People often ask me why I position myself as an SEO expert witness. Don’t you have enough students in your Bay Area search engine optimization classes? Don’t you make enough money off of your popular SEO books on Amazon? Don’t you have enough adoring fans on your YouTube channel? Don’t you have enough consulting clients that you don’t need to put your finger in the messy pie of legal disputes?
The answer to all of the above is yes. Yes I have plenty of students in my bay area SEO classes and trainings. Yes I make plenty of money off of my very popular books on Amazon. You can check out my list of the top SEO books 2016, for example. And yes, I have many adoring fans on YouTube, and many consulting clients for whom I work and for whom we work together as consultant and client to improve their Internet marketing. All of the above are incredibly positive experiences, and are generally win when. Everyone is happy when they are at the top of Google or Bing, they are receiving inbound inquiries or sales, and they are making money.
Litigation and Search Engine Optimization
The situation in litigation is not quite so pleasant, of course. Usually when someone comes to me looking for an SEO expert witness somebody is unhappy: either the plaintiff or the defendant. And in other situations, it is a criminal trial in which something has really gone off the rails. The reality of live litigation work is that generally speaking someone is not a happy camper.
Therefore, when I am being deposed as an SEO expert witness, usually at least one person in the room is not happy. That might be the plaintiff, or it might be the defendant, or it is generally the lawyer who represents one or the other who is deposing me. Now, I have the utmost respect for lawyers and the judicial system. I at I realize that everyone has a role to play and everyone is playing his or her respective role.
I don’t take it personally. My job as an SEO expert witness is to do my honest best to get to the truth, and to present the facts as I see them. I try in a very honest fashion not to twist the facts, but to really research the facts. My favorite types of cases are those cases in which the facts are unambiguously on our side, and my job is generally to research those facts and be able to explain those facts to a lawyer, a judge, or a jury.
The Thrill in Being an SEO Expert Witness
Where is the thrill in all of this? Well, the first thrill is the thrill of doing detailed research. The reality in a litigation environment is that generally whatever you do or say will be challenged by the other side. Therefore your research and facts need to be done in a very thorough manner, much more thoroughly than you would normally do in a corporate setting. The reality in many corporate settings is that things are just “good enough” due to budget constraints. We take a lot of shortcuts in everyday business work, because we don’t have the budget to do everything in excruciating detail. But “good enough” is not “good enough” in terms of litigation. So part of the thrill is that I enjoy with respect to expert witness work is doing research, i.e. doing detailed research, and a litigation engagement means there is the budget for that type of detail.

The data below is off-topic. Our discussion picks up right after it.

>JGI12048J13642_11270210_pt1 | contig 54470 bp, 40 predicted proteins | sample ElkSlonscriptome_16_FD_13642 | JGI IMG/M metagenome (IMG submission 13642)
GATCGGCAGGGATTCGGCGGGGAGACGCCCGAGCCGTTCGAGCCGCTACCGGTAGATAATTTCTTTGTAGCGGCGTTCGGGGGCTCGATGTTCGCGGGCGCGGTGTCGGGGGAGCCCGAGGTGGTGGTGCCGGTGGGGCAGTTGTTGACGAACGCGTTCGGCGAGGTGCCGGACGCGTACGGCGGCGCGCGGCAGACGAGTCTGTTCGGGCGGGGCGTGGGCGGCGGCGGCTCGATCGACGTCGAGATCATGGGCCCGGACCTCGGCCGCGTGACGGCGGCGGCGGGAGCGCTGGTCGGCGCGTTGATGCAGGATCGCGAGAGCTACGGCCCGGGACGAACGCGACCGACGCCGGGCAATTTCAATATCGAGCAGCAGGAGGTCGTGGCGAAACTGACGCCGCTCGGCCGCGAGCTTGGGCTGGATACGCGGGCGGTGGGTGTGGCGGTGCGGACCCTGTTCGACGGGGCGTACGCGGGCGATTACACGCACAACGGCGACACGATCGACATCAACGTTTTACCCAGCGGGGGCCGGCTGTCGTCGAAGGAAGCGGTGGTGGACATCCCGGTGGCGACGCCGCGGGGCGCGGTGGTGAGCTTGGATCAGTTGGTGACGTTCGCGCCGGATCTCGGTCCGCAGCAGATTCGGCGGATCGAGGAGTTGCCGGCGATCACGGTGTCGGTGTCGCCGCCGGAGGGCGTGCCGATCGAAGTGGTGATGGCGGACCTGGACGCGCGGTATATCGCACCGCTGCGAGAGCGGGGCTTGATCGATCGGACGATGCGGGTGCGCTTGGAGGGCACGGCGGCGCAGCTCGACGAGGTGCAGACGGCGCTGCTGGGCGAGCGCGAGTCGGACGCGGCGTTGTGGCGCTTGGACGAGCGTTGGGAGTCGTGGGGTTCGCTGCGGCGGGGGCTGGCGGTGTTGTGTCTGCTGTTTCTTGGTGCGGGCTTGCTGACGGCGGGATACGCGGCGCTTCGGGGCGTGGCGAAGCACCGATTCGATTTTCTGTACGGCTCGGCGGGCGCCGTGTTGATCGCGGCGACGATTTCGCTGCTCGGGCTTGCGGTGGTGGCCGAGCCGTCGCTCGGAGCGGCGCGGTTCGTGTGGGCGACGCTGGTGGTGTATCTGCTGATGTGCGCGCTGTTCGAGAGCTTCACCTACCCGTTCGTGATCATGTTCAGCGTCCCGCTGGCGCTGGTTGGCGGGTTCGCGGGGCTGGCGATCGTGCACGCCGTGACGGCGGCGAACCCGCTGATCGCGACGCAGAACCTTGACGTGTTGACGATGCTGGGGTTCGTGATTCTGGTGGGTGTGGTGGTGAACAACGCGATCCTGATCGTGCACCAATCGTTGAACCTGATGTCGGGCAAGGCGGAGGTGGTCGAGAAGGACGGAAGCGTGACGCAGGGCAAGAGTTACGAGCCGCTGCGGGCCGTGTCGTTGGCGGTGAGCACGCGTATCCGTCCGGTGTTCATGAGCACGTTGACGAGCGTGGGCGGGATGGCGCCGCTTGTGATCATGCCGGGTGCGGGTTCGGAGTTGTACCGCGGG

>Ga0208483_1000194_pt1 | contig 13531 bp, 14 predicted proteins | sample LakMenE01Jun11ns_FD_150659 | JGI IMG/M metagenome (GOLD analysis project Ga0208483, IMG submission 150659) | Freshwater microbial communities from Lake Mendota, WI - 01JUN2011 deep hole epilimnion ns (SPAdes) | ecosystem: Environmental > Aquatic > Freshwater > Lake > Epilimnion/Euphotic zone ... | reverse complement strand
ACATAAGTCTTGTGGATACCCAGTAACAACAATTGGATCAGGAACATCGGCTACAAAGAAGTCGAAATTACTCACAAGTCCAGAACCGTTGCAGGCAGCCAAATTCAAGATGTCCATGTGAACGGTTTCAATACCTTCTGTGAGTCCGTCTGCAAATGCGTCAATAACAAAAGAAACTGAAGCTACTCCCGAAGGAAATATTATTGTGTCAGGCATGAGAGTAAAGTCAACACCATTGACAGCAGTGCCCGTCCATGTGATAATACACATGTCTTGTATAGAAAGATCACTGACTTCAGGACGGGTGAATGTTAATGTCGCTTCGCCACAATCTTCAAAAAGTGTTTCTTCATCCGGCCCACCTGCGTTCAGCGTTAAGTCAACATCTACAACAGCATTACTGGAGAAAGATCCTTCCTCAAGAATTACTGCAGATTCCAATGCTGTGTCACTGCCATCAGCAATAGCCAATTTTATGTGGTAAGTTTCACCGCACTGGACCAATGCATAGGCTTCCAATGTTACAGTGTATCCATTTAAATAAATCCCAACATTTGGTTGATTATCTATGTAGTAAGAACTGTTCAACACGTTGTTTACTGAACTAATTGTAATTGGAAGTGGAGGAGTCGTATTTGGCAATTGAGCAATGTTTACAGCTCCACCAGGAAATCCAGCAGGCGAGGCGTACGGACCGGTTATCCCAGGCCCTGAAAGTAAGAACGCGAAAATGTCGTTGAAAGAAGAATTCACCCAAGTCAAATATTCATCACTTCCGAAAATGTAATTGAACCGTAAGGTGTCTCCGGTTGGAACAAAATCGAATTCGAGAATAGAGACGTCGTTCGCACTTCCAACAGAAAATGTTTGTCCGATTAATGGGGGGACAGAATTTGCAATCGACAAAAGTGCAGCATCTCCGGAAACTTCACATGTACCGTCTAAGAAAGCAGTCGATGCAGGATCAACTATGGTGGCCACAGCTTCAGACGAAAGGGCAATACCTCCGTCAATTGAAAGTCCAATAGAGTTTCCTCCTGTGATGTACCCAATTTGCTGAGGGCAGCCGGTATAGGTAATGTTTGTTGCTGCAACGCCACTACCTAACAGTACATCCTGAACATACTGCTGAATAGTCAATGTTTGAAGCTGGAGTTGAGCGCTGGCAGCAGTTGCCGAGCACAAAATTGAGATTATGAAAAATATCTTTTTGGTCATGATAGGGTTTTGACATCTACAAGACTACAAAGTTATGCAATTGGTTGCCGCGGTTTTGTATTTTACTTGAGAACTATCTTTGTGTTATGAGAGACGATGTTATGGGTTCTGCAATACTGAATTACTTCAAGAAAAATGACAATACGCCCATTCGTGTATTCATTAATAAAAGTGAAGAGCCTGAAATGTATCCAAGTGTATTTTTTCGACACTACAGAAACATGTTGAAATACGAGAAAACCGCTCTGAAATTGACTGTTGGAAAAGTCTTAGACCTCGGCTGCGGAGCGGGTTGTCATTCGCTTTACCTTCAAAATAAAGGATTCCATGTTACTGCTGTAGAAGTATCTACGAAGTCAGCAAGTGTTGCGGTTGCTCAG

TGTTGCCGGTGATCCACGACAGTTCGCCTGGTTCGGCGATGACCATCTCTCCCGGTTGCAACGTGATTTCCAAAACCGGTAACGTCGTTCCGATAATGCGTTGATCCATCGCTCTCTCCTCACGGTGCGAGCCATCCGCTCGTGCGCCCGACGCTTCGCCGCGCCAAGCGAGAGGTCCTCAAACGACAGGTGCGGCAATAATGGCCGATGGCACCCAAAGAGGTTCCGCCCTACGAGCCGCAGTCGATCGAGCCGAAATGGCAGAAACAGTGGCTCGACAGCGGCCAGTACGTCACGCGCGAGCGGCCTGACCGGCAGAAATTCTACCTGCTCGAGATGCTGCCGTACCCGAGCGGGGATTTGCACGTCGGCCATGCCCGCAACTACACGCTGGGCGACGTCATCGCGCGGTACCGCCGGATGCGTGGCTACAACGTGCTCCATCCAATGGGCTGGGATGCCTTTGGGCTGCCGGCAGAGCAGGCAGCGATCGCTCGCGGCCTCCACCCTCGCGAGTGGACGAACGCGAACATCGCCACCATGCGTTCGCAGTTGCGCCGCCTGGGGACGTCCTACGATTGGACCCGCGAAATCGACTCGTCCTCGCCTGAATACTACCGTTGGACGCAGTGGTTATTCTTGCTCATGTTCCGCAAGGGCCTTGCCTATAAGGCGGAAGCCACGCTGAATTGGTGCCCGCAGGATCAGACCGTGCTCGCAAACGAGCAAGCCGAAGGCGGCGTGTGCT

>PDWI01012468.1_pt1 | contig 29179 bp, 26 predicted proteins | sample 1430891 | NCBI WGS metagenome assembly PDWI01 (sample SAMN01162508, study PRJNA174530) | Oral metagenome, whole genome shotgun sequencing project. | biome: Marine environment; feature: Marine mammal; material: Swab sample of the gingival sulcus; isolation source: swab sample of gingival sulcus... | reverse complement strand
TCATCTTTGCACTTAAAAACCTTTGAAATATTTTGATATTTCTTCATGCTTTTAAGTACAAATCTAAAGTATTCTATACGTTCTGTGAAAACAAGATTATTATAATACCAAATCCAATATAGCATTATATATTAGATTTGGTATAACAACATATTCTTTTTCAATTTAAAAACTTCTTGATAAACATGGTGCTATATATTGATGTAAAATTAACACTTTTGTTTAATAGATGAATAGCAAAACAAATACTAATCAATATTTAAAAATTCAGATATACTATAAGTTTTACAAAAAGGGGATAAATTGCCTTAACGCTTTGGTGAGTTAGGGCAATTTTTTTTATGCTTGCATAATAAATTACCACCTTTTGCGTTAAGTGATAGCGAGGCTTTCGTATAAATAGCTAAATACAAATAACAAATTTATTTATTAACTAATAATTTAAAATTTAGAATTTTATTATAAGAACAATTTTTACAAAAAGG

Second, the thrill of being an expert witness is not that different than the thrill of being a successful teacher. I thoroughly enjoy teaching and training in both SEO and social media marketing, especially live classes here in the San Francisco Bay Area. There is the thrill when the light bulb goes on in a student’s head. In terms of being an SEO expert witness, there is some thrill in helping all the lawyers involved, the judge, and the jury to actually understand what’s happening. It’s not dissimilar to teaching: in both cases the truth has been revealed, and the truth sets you free.
Third, there is the thrill of combat. Let’s face it. While the role of an expert witness is really to get at the facts, the roles of the attorneys are to present their clients’ cases in an adversarial manner. So in a deposition or when I am on the stand at a trial, the attorney of the other side has a job which is generally to discredit me as an expert, and to challenge either the facts or my interpretation of the facts. Most of the time, I win this combat because the facts are generally on my side, and I’m very good at explaining those facts. I am on my home turf: something in which I am an expert. Occasionally, the attorney can get the better of me, usually not through facts or the technical interpretation, but through the twisting of words or some arcane legal issues which I don’t fully understand because I am not an attorney. In any case, there is the thrill of combat, and the thrill of winning.
Even losing can be OK because I learn from losing, and always debrief myself: what could I have done better? Different?